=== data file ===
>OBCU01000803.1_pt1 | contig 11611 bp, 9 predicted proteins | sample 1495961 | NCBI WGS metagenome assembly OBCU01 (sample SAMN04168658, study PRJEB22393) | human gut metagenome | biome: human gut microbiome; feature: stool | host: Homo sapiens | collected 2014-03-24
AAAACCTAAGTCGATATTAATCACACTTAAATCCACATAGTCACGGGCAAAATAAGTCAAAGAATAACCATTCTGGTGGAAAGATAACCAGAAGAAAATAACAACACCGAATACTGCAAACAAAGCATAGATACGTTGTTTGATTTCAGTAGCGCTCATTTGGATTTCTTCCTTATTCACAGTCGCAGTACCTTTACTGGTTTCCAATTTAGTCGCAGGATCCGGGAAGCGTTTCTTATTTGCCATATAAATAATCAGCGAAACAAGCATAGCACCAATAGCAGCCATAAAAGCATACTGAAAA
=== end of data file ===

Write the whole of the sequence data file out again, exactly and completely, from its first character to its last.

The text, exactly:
>OBCU01000803.1_pt1 | contig 11611 bp, 9 predicted proteins | sample 1495961 | NCBI WGS metagenome assembly OBCU01 (sample SAMN04168658, study PRJEB22393) | human gut metagenome | biome: human gut microbiome; feature: stool | host: Homo sapiens | collected 2014-03-24
AAAACCTAAGTCGATATTAATCACACTTAAATCCACATAGTCACGGGCAAAATAAGTCAAAGAATAACCATTCTGGTGGAAAGATAACCAGAAGAAAATAACAACACCGAATACTGCAAACAAAGCATAGATACGTTGTTTGATTTCAGTAGCGCTCATTTGGATTTCTTCCTTATTCACAGTCGCAGTACCTTTACTGGTTTCCAATTTAGTCGCAGGATCCGGGAAGCGTTTCTTATTTGCCATATAAATAATCAGCGAAACAAGCATAGCACCAATAGCAGCCATAAAAGCATACTGAAAA